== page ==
Couldn't resist... Blake at the St. Lawrence on Sunday had this, and it was near the end of the day. We always talk music, but he didn't even try and push it on me... he just waited for me to notice it...
Looking in the back I saw a pair of 6V6GT and a pair of silver Jensen P10Rs... 5U4GT rectifier, a squadron of 12A_7 types... hmm, interesting partswise... then we plugged it in, and the whole sidewalk stopped at the sound.
Built in 1955, this 30-tube unit employs tube oscillators and LC filters to generate its tones and harmonics. From what I can gather (I'm no organ expert), this makes it more akin to an early synthesizer than the rest of Hammond's tone-wheel based offerings. The chord section on the left features 96 buttons to select Major, Minor, 6th, 7th, 9th, Diminished, Augmented, and Minor 7th chords for each key. Kind of like a 15 Watt accordion, with vibrato. It also features two pedals that add bass notes: one adds the fundamental of the chord being played, and the other does the 5th. There are several ways to shape the timbre of the keyboard section, including crude emulations of flutes, strings, and woodwinds. The volume control is a lever underneath the keyboeard that you control with your knee. A small loop of shoestring will keep it in place if you want full volume all the time.
It didn't need much work... a new grounded power cable to replace the badly cracked and frayed original, and a few new tubes. The 5U4 was rattling on its own and had to be replaced. For stability, I placed a Hammond (different company, Hammond from Guelph, they still make great stuff) voltage regulator between the S6 and the wall, to make sure it's getting the voltage it was designed for. The stamped badge inside says 117V, but today's wall voltage can get up to 125 sometimes. A simple and accurate way to set the correct voltage is to use a Vector test socket on one of the 6.3V tubes, and adjust the input voltage until the filament voltage is exactly 6.3V AC. Tube life can suffer if it strays too far above or below.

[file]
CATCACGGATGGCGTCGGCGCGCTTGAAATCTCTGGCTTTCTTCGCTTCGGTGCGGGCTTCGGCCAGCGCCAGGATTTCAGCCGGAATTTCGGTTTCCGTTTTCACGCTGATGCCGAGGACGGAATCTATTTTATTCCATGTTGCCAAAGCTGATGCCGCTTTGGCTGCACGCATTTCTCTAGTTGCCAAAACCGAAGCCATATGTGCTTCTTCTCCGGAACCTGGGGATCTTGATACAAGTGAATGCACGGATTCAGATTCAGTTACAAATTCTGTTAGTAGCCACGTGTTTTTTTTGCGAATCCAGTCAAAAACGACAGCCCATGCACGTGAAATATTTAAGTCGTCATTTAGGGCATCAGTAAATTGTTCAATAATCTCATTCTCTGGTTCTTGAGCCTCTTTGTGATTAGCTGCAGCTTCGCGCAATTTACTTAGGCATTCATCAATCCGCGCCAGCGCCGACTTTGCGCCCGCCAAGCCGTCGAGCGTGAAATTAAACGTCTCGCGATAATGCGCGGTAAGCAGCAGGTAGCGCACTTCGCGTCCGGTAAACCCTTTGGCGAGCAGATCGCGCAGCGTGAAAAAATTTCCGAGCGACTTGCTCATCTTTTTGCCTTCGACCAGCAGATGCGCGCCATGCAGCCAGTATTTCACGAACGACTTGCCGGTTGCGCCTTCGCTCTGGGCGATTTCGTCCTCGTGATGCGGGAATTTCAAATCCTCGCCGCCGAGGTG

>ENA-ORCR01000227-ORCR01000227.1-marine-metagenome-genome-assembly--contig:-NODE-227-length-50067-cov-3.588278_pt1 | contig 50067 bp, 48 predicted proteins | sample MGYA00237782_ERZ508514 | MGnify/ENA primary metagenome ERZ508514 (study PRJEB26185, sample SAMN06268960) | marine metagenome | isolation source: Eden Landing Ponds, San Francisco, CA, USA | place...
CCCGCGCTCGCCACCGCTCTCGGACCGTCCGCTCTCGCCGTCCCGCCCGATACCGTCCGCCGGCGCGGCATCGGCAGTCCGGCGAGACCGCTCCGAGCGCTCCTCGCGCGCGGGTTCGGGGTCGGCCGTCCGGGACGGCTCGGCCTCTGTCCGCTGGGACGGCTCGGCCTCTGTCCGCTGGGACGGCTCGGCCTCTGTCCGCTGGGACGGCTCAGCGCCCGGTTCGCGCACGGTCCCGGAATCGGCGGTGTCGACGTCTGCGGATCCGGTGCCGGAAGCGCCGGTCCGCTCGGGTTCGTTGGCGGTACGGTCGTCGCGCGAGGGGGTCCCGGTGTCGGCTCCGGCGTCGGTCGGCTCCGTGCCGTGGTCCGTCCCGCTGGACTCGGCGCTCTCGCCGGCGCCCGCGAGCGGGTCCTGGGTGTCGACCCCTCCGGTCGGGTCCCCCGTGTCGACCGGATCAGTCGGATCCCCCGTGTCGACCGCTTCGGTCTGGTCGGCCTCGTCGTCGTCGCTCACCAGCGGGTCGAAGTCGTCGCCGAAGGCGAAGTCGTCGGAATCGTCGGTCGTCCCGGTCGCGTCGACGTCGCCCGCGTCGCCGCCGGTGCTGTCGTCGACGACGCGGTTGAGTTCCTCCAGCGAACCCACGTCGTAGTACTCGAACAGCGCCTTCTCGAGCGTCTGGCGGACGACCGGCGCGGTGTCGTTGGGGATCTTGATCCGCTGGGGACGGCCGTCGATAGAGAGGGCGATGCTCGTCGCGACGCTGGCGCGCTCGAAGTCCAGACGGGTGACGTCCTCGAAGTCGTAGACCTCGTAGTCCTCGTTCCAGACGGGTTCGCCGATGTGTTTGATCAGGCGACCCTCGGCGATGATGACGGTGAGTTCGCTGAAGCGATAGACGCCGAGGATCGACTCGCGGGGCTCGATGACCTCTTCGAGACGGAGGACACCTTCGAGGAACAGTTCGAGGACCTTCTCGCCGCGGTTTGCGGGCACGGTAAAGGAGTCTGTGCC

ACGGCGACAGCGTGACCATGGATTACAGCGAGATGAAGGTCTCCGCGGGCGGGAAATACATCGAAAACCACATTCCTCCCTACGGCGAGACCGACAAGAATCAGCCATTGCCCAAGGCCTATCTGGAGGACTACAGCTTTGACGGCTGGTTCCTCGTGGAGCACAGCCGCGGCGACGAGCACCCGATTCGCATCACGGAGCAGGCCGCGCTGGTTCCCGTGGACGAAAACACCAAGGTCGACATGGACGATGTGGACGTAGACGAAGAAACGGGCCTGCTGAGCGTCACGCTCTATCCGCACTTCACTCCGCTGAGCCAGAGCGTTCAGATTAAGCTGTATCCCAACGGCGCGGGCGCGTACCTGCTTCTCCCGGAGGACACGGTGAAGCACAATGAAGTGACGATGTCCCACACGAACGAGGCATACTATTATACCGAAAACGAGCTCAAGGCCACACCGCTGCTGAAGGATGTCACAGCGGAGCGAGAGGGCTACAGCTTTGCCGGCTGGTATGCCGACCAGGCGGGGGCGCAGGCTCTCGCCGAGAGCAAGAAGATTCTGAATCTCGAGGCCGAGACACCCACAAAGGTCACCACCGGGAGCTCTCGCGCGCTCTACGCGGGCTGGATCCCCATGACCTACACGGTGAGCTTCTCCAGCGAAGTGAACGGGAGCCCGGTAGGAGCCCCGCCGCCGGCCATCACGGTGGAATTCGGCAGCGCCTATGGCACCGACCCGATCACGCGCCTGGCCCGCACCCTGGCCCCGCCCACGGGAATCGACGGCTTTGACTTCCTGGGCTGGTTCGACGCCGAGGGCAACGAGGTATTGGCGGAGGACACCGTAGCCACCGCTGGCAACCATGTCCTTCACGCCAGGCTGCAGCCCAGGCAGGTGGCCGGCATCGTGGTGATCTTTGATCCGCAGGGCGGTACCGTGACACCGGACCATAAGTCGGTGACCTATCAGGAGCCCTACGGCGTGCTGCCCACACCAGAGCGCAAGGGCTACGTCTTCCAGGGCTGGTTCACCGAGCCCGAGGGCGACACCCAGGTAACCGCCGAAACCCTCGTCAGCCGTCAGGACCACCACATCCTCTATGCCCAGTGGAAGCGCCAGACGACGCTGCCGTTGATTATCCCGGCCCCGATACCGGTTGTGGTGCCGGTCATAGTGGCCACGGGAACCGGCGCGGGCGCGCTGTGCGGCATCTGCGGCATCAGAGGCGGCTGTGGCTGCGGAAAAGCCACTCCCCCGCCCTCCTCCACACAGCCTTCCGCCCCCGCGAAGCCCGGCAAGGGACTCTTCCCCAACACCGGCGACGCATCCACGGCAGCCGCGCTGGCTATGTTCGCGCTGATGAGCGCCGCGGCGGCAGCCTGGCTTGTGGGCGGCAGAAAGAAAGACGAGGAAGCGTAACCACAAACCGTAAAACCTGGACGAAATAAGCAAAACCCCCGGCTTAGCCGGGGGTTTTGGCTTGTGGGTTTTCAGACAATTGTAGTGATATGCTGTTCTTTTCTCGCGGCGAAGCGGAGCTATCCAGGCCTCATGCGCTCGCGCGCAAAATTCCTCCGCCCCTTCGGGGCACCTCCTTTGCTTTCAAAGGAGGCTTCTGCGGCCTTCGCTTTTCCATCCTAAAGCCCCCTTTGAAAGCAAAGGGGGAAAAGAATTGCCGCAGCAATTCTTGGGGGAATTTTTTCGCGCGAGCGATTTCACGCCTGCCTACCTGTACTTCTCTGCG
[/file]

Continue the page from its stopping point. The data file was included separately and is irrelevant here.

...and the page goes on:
What does it sound like? In a word, lush. It's tricky to move around the chord buttons with your left hand while playing the conventional keyboard with your right hand... but it gets a certain special churning grind going when both sections are firing at once. This combination of overdrive, intermodulation distortion, and comb filtering can't be reproduced if you record the sections in separate takes, so you just have to teach yourself the left-hand patterns and stretches if you want that sound. Here's an mp3 sample. Recording notes: Sennheiser MD 409 U3 - which came out of the legendary Sound City Studios - on one speaker, running mono... early 60's script-logo Sennheiser MD 421 on the other speaker, running through a Guyatone Tube Tremolo set for stereo panning. Ampex MX-10 mixer-preamplifier, no compression or equalization.
One more thing: if you mute the chords and step on a pedal, the buttons will give you a fat single-note bass. SUPER fat.
This Hammond has been sold.
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